ALLERGY, RESPIRATORY
Using Music and Sports to Improve Kids' Asthma
Combating Myths About Seasonal Allergies
Obesity May Raise Kids' Allergy Risk
ALTERNATIVE MEDICINE
Cranberries May Help Prevent Urinary Tract Infections
Indian Spice May Thwart Liver Damage
Supplement Hampers Thyroid Cancer Treatment
ANIMAL CARE
Separation Anxiety, Canine-Style
Safe Toys for Dogs
'Comfort Dogs' Come to Emotional Rescue
BONES & JOINTS
Gene Plays Key Role in Clubfoot
Childhood Dairy Intake Boosts Bone Health Later On
Many Americans Fall Short on Their Vitamin D
CANCER
Researchers ID Genetic Markers for Esophageal Cancer
Quitting Smoking Doubles Survival in Early Stage Lung Cancer
Adding Garlic Might Cut Cancer Risk
CAREGIVING
Baby's Sleep Position May Not Affect Severity of Head Flattening
Early Exercise Boosts Outcomes for ICU Patients
Late-Life Fatherhood May Lower Child's Intelligence
CIRCULATORY SYSTEM
Years of Exposure to Traffic Pollution Raises Blood Pressure
Varicose Veins May Mask Larger Problem
Vitamins Do Older Women Little Good
COSMETIC
With Psoriasis, the Internet May Offer Hope
New Genetic Links to Baldness Discovered
Study Evaluates Laser Therapies for Hair Removal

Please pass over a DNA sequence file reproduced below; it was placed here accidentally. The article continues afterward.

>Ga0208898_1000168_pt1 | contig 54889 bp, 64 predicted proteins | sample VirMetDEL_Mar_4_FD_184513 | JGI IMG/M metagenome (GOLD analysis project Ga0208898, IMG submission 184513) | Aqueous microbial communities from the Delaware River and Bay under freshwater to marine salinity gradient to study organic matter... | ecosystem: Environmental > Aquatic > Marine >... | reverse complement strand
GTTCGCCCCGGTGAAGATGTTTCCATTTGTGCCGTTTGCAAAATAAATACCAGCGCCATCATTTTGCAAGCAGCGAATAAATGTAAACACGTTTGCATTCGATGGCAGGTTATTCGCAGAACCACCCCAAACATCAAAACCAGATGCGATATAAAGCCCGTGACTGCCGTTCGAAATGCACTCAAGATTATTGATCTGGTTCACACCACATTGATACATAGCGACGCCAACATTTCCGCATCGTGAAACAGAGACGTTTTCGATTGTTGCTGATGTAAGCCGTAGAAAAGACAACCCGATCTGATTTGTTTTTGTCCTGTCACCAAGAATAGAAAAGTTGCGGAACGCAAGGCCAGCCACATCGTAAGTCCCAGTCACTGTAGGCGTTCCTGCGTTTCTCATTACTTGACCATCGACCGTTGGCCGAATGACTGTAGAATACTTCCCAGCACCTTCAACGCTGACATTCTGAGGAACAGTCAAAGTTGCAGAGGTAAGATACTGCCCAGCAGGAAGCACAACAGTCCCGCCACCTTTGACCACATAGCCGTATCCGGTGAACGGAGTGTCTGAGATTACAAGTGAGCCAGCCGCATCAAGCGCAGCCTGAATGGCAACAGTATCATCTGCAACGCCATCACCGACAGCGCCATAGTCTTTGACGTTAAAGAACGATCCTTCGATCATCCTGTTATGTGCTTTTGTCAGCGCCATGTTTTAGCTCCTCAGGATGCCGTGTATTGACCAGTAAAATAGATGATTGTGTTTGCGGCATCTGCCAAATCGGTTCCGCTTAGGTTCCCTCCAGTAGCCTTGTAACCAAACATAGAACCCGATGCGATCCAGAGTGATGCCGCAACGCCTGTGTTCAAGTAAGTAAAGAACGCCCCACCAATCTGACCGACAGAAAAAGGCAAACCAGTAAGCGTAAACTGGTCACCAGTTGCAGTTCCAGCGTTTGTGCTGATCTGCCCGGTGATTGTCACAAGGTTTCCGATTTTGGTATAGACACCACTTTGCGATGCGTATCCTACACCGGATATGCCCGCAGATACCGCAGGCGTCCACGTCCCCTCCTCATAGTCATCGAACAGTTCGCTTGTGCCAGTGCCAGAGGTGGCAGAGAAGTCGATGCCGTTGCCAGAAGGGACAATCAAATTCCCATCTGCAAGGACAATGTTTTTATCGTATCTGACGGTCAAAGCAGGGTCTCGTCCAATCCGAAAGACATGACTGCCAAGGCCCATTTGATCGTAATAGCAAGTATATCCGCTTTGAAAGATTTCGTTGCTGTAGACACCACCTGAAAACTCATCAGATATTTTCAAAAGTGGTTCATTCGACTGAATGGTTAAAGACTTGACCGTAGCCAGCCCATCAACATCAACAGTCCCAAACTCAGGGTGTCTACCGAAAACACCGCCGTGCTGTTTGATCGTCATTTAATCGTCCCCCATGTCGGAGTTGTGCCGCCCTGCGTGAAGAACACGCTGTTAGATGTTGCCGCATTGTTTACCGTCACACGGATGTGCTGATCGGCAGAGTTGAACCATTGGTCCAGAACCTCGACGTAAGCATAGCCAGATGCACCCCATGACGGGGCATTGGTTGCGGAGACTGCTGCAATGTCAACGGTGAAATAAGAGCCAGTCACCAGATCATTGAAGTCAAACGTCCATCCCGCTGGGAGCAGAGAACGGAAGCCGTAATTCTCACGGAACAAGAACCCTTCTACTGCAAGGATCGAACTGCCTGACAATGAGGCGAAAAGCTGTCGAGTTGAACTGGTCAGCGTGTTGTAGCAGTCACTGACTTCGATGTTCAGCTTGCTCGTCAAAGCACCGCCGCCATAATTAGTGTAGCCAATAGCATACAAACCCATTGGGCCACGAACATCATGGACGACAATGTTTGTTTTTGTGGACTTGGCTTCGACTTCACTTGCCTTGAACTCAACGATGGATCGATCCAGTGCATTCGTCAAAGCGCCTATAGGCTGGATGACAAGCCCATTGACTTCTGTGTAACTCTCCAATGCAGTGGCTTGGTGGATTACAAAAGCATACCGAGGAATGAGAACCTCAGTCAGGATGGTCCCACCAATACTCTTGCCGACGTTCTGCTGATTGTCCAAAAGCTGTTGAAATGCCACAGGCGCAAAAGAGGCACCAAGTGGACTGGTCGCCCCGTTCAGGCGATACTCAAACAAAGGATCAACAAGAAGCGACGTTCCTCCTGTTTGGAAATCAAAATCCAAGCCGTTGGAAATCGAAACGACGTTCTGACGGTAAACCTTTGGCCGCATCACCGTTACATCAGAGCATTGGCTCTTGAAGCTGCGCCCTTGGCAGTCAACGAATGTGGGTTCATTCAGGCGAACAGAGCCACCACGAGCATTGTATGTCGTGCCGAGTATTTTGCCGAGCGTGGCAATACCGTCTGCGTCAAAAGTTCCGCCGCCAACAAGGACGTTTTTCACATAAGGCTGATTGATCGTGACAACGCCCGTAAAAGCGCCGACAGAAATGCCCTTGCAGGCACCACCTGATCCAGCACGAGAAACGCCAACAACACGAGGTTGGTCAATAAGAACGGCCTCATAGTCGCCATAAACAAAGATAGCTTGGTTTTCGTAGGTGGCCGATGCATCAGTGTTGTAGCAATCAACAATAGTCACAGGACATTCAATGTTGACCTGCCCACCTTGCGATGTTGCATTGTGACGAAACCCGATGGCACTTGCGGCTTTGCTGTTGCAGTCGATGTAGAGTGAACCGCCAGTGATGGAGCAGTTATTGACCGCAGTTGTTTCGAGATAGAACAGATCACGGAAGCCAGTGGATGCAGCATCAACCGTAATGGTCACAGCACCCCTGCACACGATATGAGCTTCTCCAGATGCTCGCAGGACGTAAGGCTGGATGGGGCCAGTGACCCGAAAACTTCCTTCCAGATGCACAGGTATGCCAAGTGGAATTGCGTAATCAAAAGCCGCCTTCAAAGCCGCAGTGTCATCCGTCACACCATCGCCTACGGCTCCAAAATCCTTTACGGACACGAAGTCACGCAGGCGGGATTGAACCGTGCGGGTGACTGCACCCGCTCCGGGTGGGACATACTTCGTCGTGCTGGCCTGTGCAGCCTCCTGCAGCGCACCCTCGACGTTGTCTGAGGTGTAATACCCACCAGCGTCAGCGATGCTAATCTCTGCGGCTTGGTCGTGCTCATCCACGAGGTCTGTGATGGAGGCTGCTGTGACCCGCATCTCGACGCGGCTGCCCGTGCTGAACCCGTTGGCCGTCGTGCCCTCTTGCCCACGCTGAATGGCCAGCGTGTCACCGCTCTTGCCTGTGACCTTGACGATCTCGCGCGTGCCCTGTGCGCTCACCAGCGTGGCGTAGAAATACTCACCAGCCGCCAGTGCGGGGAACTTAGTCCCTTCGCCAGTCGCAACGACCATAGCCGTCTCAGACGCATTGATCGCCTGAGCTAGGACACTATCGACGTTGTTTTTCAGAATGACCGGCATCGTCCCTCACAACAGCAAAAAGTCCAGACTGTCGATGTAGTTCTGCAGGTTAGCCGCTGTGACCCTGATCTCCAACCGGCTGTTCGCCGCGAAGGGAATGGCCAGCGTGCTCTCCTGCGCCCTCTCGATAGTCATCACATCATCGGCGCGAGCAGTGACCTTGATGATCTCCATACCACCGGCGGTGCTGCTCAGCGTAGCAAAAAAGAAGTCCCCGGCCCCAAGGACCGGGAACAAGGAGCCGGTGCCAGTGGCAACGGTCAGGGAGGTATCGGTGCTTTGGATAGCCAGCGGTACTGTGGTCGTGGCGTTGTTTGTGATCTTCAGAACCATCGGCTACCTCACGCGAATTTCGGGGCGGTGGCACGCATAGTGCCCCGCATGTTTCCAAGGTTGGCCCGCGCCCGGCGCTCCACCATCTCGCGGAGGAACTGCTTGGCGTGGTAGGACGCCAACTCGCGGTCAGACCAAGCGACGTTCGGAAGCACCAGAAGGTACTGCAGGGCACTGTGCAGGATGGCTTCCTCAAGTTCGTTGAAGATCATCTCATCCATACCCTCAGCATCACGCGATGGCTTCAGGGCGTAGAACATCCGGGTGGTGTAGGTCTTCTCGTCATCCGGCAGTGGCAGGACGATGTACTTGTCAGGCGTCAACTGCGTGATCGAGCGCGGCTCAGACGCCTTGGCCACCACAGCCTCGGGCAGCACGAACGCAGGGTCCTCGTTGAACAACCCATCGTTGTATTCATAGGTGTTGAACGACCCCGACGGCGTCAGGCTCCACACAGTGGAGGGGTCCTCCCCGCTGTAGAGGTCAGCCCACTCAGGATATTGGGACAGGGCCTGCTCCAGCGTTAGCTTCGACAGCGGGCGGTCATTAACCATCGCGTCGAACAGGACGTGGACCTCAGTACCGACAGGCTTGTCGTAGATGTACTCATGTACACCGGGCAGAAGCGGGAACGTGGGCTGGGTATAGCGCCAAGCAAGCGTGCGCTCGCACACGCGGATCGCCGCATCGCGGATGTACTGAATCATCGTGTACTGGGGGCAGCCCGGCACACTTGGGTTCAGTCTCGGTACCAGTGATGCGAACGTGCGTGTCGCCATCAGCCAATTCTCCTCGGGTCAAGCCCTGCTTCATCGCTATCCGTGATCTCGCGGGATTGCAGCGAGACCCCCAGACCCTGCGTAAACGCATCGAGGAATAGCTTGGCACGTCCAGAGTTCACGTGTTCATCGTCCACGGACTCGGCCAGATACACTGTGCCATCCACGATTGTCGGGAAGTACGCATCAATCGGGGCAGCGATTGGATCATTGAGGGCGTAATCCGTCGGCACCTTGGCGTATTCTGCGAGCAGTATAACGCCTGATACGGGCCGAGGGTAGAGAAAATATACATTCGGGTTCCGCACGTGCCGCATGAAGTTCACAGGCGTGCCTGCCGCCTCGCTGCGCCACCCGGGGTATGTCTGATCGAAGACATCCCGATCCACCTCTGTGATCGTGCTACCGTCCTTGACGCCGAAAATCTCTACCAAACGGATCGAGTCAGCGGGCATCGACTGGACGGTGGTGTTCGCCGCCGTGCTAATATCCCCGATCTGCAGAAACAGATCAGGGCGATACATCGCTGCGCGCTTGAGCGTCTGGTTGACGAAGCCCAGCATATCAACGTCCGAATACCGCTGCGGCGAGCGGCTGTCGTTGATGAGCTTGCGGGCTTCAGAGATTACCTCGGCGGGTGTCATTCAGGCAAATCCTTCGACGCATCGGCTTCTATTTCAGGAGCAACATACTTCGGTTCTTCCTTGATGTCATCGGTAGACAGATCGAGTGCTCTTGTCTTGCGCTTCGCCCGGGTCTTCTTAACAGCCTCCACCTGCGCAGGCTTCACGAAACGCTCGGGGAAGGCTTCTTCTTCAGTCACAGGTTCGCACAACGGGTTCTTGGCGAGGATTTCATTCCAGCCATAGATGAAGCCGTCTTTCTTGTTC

DENTAL, ORAL
An Oral Approach to Heart Disease
Dental Implants Need More Work Than Root Canals
Gum Disease May Reactivate AIDS Virus
DIABETES
Older Diabetics With Depression Face Higher Death Rate
Strict Blood Sugar Lowering Won't Ease Diabetes Heart Risk
Abnormal Heart Rhythm Boosts Death Risk for Diabetics
DIET, NUTRITION
Compound in Red Wine Fights Ravages of Age
Coffee or Tea Consumption May Lower Stroke Risk
Most Fast-Food French Fries Cooked in Unhealthiest Oil
DISABILITIES
Review Finds Marijuana May Help MS Patients
Could Your Cell Phone Help Shield You From Alzheimer's?
ENVIRONMENTAL HEALTH
Dementia Underestimated in Developing Countries
Pregnant Rural Women More at Risk
Vest Monitors 'Individual' Air Pollution
EYE CARE, VISION
Sports Eye Injuries Leading Cause of Blindness in Youths
Time Teaches Brain to Recognize Objects
It's a Whole New Outlook for Cataract Patients
FITNESS
Walk Long, Slow and Often to Help the Heart
Living With Less TV, More Sweat Boosts Weight Loss
Simple Exercise Precautions To Help Keep Baby Boomers Fit
GASTROINTESTINAL PROBLEMS
Soothing Imagery May Help Rid Some Kids of Stomach Pain
HRT Use Raises Risk of Stomach Trouble
Bowel Prep Harder on Women Than Men
GENERAL HEALTH
Heart Disease May Be Prevented By Taking Fish Oils, Study Shows
Eat Light - Live Longer
'Organic' May Not Mean Healthier
HEAD & NECK
Zen May Thicken Brain, Thwart Pain
Ski Helmets Encouraged for All
Many Children Will Outgrow Headaches
HEALTH & TECHNOLOGY
E-Mailing Your Way to Healthier Habits
Using Light Therapy to Silence Harmful Brain Activity